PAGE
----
At the University's 144th Convocation, Mayor Michael Bloomberg urged the Class of 2012 to keep Cornell’s land grant mission, as well as the willingness to take risks, close to their hearts as they depart from The Hill.
In the sweltering heat of Schoellkopf Stadium, many in the crowd shielded themselves with umbrellas as they awaited Bloomberg’s arrival. Seemingly unfazed by the heat, however, Bloomberg readily delivered his speech to the almost 5,000 Cornellians graduating this weekend, drawing laughs and applause.
“If you haven’t found a job yet, you’d be better off coming to the city than coming to your parent’s couch … I promised your parents I’d say that,” he said. “But don’t worry if you don’t have a job yet, because whatever plan you have, it'll probably change a hundred times before you turn 30 years old.”
The New York City mayor described the series of unexpected twists that led to his current career in politics: he started as an aspiring electrical engineer before heading to business school. After 15 years, Bloomberg was fired from his equity trading job at Salomon Brothers — but he said it was “the best thing that happened to me.”
“If I hadn’t gotten fired, I wouldn’t have started a tech start-up company and certainly wouldn’t have run for mayor,” he said. “It's fine to make plans, but the only thing I can urge you is to be ready to change plans at short notice.”
Throwing a playful jab at Silicon Valley, Bloomberg told students considering moving west, “If you really want to experience life … and yes, if you want to find a date whose name is not Siri, come to New York City.”
Bloomberg said that he hopes Cornell’s partnership with the city, cemented in December after it won the tech campus competition, will position New York to “be the global leader in the information age, just as we were in the industrial age.”
“I would say this is the biggest thing that has happened to Cornell in decades, but I know two years ago, the men’s basketball team made it to the Sweet 16 … which sort of rivals it,” he joked.
He also reassured the crowd that Cornell’s tech campus would not “change a thing about the undergraduate experience,” addressing a concern raised by some faculty in the months after Cornell committed itself to the $2 billion campus on Roosevelt Island.
The tech campus will open doors for Cornell, attracting new faculty and alumni to the University — and when it opens, he told students, “Don’t worry. We won’t hire away Happy Dave to swipe cards at the dining halls [at the tech campus].”
Cornell’s legacy as a land-grant institution, Bloomberg said, made it “only fitting” the University won the competition.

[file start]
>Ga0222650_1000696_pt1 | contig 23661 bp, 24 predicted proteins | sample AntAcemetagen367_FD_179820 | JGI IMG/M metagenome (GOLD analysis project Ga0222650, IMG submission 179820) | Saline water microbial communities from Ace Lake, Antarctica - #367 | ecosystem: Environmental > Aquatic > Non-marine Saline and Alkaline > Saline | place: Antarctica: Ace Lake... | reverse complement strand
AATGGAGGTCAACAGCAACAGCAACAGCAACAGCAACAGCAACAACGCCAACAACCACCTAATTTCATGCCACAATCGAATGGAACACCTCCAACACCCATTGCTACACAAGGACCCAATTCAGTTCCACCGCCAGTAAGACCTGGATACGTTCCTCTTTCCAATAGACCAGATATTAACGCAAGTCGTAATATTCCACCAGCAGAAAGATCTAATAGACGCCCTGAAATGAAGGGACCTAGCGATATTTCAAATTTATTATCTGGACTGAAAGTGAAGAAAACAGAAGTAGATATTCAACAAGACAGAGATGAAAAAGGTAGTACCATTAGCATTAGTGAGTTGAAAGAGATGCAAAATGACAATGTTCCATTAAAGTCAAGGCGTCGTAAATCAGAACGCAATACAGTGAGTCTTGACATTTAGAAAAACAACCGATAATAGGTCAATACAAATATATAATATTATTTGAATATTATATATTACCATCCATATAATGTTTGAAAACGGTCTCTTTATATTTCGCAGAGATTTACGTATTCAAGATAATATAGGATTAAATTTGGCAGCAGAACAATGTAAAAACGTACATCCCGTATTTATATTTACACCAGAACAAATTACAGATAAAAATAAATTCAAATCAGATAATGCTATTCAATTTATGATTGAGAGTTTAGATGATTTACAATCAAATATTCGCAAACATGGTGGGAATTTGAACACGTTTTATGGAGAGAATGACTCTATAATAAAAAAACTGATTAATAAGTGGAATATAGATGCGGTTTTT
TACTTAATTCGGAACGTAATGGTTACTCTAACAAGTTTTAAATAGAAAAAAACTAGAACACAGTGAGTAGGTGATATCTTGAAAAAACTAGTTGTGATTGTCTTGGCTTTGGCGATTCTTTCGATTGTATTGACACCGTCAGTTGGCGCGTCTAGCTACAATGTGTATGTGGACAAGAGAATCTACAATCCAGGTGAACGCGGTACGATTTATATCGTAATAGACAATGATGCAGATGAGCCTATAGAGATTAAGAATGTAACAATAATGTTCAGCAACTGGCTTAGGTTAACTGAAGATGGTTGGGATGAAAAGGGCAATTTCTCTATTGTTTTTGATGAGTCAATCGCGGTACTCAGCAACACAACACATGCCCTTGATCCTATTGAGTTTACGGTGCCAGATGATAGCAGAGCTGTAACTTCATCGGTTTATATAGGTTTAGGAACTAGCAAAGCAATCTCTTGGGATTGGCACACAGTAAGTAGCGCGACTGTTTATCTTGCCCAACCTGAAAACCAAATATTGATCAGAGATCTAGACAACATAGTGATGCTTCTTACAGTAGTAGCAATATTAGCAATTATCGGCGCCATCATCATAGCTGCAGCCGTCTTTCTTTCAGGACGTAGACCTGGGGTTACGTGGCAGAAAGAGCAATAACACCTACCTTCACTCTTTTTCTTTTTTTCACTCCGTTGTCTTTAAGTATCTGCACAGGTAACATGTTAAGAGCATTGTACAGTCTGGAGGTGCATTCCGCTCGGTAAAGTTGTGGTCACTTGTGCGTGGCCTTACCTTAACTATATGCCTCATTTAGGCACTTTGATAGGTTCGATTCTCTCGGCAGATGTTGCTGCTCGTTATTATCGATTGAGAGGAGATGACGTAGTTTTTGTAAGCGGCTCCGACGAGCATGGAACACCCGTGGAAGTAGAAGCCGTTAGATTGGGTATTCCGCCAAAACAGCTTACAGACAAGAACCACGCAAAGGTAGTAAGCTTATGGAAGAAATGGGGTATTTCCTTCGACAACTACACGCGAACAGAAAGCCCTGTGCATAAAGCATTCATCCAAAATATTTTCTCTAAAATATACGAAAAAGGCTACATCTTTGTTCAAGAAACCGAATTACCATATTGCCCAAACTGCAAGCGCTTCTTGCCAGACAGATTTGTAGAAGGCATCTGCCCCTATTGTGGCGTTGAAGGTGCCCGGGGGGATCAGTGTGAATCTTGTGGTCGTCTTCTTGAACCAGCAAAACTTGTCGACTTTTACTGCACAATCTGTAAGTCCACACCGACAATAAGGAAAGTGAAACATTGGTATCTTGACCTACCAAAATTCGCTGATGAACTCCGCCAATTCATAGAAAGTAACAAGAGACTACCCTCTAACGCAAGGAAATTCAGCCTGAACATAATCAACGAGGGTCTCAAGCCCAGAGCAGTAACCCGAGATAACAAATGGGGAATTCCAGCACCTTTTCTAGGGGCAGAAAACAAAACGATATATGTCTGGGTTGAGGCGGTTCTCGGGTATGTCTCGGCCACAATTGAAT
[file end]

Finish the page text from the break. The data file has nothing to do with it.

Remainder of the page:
President Abraham Lincoln, who signed the Morrill Act of 1862 — enabling land grant colleges to be created — arguably ”did more to advance the American economic growth than any president before or since,” Bloomberg said.
The president, in passing the act, also “made your Cornell experience possible,” Bloomberg said, adding, “Don’t forget that.”
“The challenge before you as you go out before the world is not to preserve [Lincoln’s] legacy but to expand it. There’s an enormous amount of work to be done and we know we can’t sit back and wait for Washington [D.C.] to do it,” Bloomberg said.
There are medical advances to be discovered; young students who must be educated; tyrants abroad who must be fought; and equal rights, including “the right to love and marry whoever you wish,” to be advocated in the country, he said.
Although the challenges that face graduates beyond Cornell have never been resolved quickly or easily, Bloomberg said that “eventually, in every case, the federal government has stepped in … and declared equal rights for all.”
“If you stand up for it it will happen, and you will extend Lincoln's legacy of freedom just as your parents and your grandparents did for you,” he said.
Quoting the late Prof. Carl Sagan, who taught astronomy and space sciences at Cornell from 1971 to 1996, Bloomberg said, “‘Somewhere, something incredible is waiting to happen.’ [Sagan] may have been talking about the origins of the universe, but he very well may have been talking about our lives. And as you leave these ivy-covered walls, a new world is waiting for you.”
Bloomberg urged soon-to-be graduates to “go out and find … new experiences and insights” beyond Cornell. Travel wherever you can; read wherever you go; be skeptical; and stand up for your beliefs, especially when they are not popular, he said.
“Remember that most people who have changed the world have first been ridiculed or dismissed, and remember that this great University, and our country, was not built by timid minds but by grand hopes and bold actions,” Bloomberg said.
As he concluded his address to the crowd, he asked graduating students to do “one small favor” for him at midnight: “Raise your glasses to the memory of Palms o’clock and the future that is yours to discover.”
“Congratulations, good luck and remember, if you are moving to New York City, I get the couch. Go Big Red!” he said.